The UK in Terrorists' Crosshair: How Will London React to Recent Attack?

The terrorist attack in London is very symbolic for Islamist terrorist groups because it took place in a strategically important place, in front of the Houses of Parliament. The area attacked was under a considerable security presence, and even now one can observe on social networks the rhetoric of supporters of radical Islam, who say that the terrorists were able to attack the very heart of Britain.

Although Scotland Yard has already confirmed that Islamist terrorism is the most likely culprit, no terrorist group has yet taken responsibility for the attack. Because of that, it is difficult to determine whether the act was one of a coordinated group or a lone wolf terrorist.

There are several important things of note. First, the modus operandi of the attack: the use of an automobile and a long knife. Both are trademark methods of ISIS, previously used in Nice and Berlin. ISIS has recommended this methodology to its supporters in the US and Western Europe, and it is this method that was seen in action yesterday.

The second thing is that the attack took place on March 22, one year after the attacks in Brussels, which killed 32 and injured 320.

For now it is difficult to determine whether this is a strategy or a coincidence. Both ISIS and al-Qaeda like to use anniversary dates, so it is possible that there is a connection. It should be noted that in propaganda content issued by ISIS in March-April 2016, ISIS said “We attacked Brussels, the next attack will be in Rome or London.” The video released in April 2016 suggests London and has an image of the UK parliament. For now, this is all that we can say about a possible connection.

The third thing is the police raids that took place last night in Birmingham. The police confirmed that it detained seven suspects. There is no information about who these people are, but it should be noted that Birmingham is the city where terrorists who attacked Paris in November 2015 and Brussels in March 2016 travelled to in 2015.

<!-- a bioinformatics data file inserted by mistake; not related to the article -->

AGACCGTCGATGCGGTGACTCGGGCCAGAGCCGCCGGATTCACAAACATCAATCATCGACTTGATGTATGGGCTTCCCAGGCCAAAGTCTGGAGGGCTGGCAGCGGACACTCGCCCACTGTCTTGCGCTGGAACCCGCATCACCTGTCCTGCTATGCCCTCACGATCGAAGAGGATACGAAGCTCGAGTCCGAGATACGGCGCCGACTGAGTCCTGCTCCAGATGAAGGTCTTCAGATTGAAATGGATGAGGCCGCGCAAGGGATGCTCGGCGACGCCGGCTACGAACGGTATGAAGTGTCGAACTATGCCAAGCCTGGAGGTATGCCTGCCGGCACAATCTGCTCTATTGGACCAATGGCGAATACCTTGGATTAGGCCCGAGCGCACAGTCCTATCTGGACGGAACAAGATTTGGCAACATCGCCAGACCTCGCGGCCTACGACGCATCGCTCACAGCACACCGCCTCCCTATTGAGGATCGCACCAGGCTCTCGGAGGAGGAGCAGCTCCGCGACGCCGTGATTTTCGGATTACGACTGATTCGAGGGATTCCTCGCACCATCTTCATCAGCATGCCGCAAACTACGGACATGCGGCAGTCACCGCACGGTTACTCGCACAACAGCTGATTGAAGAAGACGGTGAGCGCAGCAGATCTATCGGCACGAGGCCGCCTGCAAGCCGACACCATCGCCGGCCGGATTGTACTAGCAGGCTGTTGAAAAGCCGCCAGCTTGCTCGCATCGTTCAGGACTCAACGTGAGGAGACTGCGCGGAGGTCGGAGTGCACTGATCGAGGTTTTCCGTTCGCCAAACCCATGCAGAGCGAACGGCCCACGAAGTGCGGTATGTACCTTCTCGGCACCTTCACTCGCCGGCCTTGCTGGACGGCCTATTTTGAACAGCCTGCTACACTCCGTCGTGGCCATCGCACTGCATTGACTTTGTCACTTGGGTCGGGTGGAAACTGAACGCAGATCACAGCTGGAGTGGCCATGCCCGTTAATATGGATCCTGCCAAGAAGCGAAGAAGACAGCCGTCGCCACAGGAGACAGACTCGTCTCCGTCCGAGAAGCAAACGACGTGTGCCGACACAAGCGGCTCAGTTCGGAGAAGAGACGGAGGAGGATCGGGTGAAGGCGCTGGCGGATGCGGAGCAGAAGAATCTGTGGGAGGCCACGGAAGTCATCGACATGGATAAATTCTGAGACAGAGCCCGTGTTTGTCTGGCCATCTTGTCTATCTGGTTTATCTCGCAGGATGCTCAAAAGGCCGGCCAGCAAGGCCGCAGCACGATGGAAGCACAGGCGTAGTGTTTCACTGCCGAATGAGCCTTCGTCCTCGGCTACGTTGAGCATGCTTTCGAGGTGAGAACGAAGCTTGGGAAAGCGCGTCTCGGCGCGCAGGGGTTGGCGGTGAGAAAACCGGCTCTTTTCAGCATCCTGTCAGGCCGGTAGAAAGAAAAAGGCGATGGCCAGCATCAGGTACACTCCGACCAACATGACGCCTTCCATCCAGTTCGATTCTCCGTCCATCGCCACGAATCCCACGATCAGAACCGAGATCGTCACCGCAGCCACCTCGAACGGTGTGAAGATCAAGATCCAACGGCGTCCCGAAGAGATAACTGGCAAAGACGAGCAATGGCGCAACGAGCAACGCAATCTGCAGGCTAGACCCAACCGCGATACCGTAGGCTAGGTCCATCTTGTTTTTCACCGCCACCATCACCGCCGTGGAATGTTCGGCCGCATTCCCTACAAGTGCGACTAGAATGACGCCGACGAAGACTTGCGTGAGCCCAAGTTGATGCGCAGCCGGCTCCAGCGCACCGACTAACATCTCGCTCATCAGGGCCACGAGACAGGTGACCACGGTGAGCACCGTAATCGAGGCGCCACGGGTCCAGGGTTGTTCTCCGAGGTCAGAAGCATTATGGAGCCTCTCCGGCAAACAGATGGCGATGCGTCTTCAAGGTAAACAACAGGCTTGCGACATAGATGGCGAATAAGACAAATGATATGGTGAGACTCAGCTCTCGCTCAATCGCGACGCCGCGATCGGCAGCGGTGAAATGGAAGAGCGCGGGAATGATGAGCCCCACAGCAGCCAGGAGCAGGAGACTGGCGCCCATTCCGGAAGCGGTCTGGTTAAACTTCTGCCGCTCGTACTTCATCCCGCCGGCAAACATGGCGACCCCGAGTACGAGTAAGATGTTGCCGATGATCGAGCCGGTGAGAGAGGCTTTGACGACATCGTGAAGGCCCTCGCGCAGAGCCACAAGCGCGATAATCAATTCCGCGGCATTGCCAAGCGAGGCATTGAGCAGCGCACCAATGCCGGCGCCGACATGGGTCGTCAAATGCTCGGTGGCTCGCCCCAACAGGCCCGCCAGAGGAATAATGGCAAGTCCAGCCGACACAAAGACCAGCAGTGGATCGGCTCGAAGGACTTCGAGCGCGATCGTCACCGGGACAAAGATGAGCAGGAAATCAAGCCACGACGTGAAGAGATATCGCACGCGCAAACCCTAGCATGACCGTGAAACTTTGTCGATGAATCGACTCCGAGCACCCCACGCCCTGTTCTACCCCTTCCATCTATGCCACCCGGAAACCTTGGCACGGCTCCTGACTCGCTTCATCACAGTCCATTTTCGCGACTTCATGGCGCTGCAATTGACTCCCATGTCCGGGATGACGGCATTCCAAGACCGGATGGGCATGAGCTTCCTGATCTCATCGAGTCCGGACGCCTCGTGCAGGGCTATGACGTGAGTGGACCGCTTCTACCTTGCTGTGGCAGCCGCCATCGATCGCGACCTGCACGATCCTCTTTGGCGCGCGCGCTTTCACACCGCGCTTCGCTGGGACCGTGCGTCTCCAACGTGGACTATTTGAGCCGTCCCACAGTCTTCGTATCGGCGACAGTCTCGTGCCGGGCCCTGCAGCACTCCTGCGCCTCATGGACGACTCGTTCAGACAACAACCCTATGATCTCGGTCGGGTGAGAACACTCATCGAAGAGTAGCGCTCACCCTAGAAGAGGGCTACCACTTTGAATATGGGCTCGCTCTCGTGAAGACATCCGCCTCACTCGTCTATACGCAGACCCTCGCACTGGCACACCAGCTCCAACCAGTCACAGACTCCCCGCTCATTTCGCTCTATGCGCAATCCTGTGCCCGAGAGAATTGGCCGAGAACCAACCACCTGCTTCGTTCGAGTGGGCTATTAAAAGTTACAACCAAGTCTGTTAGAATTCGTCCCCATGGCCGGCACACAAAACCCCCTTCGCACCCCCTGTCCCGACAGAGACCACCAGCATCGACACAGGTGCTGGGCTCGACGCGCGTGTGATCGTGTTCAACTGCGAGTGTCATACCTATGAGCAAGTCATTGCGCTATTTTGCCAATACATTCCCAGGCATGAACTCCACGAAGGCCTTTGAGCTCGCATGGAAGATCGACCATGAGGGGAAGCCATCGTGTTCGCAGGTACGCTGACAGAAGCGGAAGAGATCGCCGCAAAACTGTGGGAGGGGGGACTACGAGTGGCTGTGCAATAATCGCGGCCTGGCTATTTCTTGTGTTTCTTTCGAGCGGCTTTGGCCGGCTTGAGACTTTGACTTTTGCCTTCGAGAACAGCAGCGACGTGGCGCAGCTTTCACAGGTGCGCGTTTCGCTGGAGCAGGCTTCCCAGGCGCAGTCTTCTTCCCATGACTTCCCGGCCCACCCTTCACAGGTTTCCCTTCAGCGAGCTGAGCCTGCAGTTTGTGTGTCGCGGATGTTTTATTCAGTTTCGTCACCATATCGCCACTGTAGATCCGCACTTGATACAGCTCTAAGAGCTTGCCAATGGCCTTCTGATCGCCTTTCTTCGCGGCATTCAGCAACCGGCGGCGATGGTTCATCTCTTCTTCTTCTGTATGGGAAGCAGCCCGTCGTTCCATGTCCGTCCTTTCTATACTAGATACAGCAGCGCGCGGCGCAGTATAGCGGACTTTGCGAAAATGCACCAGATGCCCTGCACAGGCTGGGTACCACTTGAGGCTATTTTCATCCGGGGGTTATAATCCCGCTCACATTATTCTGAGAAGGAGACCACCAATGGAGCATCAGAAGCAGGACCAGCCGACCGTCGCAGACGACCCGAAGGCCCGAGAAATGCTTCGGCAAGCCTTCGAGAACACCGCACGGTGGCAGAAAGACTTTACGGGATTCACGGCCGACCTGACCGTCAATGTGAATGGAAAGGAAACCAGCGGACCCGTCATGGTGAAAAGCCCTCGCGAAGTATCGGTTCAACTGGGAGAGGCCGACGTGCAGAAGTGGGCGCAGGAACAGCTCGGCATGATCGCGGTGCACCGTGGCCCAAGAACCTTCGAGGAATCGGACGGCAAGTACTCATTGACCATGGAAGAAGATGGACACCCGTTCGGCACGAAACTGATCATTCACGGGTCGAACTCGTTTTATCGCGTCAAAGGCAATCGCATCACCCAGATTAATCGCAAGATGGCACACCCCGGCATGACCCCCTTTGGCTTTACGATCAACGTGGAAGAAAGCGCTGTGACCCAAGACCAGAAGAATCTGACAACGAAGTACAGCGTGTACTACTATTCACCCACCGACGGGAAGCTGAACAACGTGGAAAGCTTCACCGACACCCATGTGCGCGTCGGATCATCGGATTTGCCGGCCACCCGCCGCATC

Britain May Introduce Trump-Style Travel Restrictions After Attack Mary Dejevsky
It is too early to know more details about what appears to have been an attempted attack on the Houses of Parliament in London, but the date – the first anniversary of the attacks in Brussels – may be significant, writes Valdai Club expert Mary Dejevsky.

This also brings us back to Mohamed Abrini, who decided at the last moment to not blow himself up at the Brussels Airport on March 22. In July 2015, he went to Birmingham and talked to ISIS operatives. It is known that Abdelhamid Abaaoud is one of the chief organizers of the Paris attacks of November 2015. Shortly before the Paris attacks, he went to Birmingham for a few days. On his mobile phone investigators found many incoming and outgoing calls to Britain and several photographs of strategic British sites.

This information is not enough to confirm that today’s raids in Birmingham are connected to any local ISIS cell or that the London attack is related to the terrorist network which organized attacks in Paris and Brussels. But we cannot deny probability of such connection either.

Until recently, ISIL has not been able to perpetrate a terrorist attack in the United Kingdom. However, since 2014, the terrorist group’s propaganda has often mentioned Britain as a possible target.

It is also known that members of Al-Shabaab, a Somali Islamist group, are present in the United Kingdom, where a lot of immigrants from Somalia reside. This group is rather related to al-Qaeda than ISIL and is not known for activities outside Somalia, but the possibility of its involvement should not be ruled out.

In addition, old cells of Britain’s radical Islamists can be involved in the attack, for example, those related to radical Muslim preacher Anjem Choudary and the Sharia4UK group.

It is hard to predict how British policy will change as a result of the recent developments, but the consequences will be significant.

The attack took place a day after the United Kingdom joined the ban on carrying large electronic devices in cabin on flights from selected countries, recently introduced by the United States due to the growing terrorist threat.

London did not comment on reasons for this decision, but, according to open-source information, British security services are seriously concerned about the growing terrorist threat emanating from supporters of ISIL and Al-Qaida. If the Islamist trail in this incident is confirmed, it will be the largest-scale terrorist attack on the British soil in the past ten years.

Views expressed are of individual Members and Contributors, rather than the Club's, unless explicitly stated otherwise.